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I’m having trouble remembering a year more bizarre than the one we are about to exit. One shouldn’t generalise; perhaps there are some of you who had a wonderful year, jam-packed with happiness and achievement — and more luck to you — but I suggest you may be in the minority if that’s the case. For the majority of the rest of us, 2020 was a real challenge.

The reasons many of us want to just put this year to bed are obvious, beginning of course with the you-know-what, which has resulted in deaths, loneliness, isolation, the destruction of small and medium-sized businesses, an epidemic of mental distress, and so on and so forth.

Not to mention months spent in the confines of ‘lockdown’ (a term which was previously reserved for what happened when it was time for lights-out in cell block D).

2020 also saw the most controversial US election ever. At time of writing, there are still legal challenges playing out in US courts questioning the integrity of the electoral process there. What’s probably most depressing is that the US public had the choice between Donald Trump, and all that he entails, and Joe Biden, a man who struggles to read autocues. And fair disclosure: I don’t have a dog in that fight.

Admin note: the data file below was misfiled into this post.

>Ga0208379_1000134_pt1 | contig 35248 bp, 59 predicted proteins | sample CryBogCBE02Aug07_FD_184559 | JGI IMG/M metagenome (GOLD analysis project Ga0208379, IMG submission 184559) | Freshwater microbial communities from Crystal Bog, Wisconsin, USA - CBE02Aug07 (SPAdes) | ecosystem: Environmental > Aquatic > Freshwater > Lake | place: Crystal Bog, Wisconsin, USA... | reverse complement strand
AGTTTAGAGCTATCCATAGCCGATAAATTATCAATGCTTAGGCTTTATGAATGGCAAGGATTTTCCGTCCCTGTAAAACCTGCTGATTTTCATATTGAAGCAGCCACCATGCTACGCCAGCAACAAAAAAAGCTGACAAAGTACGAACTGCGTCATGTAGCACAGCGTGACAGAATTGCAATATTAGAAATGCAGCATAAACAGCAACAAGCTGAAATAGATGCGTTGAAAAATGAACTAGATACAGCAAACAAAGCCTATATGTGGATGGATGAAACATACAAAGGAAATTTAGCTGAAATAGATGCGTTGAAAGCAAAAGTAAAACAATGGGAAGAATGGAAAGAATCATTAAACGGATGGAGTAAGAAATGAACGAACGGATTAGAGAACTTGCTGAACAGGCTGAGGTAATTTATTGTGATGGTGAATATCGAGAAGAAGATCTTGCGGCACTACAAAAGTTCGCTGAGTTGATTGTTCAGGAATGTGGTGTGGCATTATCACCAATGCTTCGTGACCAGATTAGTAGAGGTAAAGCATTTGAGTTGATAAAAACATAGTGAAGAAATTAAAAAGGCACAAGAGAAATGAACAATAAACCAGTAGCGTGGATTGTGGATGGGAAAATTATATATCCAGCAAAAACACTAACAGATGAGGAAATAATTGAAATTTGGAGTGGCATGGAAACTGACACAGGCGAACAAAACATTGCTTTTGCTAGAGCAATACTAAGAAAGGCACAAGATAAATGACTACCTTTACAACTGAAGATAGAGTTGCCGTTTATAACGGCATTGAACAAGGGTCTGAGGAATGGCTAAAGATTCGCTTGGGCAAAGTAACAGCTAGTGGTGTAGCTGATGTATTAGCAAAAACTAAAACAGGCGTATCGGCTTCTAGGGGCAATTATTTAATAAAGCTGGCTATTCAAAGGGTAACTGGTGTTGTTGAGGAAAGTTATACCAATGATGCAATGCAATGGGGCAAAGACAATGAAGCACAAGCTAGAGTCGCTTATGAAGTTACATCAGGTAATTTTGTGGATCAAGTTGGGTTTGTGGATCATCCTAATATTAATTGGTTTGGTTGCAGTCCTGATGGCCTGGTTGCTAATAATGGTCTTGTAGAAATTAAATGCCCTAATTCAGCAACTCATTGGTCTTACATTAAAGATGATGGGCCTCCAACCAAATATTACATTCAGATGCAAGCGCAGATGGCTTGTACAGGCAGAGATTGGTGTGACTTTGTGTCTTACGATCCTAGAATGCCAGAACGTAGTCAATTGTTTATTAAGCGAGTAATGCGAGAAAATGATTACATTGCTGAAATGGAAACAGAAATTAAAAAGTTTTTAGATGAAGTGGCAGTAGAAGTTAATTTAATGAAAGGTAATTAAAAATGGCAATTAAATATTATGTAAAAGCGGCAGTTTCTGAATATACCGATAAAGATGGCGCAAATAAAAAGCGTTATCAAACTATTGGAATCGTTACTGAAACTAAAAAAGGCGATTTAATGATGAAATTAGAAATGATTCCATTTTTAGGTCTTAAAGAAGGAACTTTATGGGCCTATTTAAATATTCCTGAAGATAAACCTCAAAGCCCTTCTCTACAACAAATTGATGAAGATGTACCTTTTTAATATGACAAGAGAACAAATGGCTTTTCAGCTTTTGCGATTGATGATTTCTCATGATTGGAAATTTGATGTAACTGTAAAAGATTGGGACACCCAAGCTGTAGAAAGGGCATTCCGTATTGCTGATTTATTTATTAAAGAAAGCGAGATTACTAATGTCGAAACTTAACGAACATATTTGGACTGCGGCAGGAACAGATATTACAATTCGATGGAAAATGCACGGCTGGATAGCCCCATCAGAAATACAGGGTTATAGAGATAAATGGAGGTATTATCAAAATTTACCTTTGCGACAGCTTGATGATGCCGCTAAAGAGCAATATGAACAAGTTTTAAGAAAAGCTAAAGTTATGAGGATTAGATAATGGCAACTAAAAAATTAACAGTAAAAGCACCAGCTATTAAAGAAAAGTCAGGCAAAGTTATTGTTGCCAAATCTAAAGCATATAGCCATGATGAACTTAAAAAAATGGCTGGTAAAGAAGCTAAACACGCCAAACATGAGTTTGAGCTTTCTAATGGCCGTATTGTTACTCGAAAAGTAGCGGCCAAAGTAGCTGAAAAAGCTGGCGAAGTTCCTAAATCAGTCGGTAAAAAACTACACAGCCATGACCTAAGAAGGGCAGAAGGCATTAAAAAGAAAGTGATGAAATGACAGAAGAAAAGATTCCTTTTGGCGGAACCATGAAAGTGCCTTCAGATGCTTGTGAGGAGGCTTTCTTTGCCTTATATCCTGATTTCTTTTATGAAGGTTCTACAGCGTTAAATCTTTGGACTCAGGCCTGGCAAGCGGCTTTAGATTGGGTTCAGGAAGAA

Then there were the Australian bushfires, which killed 34 people and displaced thousands and showed how vulnerable humanity is in the face of nature’s power. California also felt the wrath of wildfires, with hundreds of thousands displaced and millions of acres devastated.

The list goes on, but detailing all of these events won’t make any of us feel any better. One significant positive to take from 2020 in Ireland is that pharmacists demonstrated that they are ready to go to bat for the good of public health, and at the drop of a hat, for that matter. The expertise and alacrity with which pharmacists performed patient care gymnastics in response to the virus outbreak was simply remarkable and set an example for the rest of the healthcare community.

Let’s hope that is remembered by the general public and the policy-makers when this is all over.

That said, it just remains to wish all Irish Pharmacist readers, contributors and industry partners and your families a happy, healthy and relaxing Christmas and New Year. Let’s recharge the batteries, as we know not what may be around the corner in 2021.

And go ahead and give your loved ones a hug — I promise I won’t tell.

Pat Kelly, Editor
Pat Kelly, Editor

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Editor, Irish Pharmacist, GreenCross Publishing Ltd,
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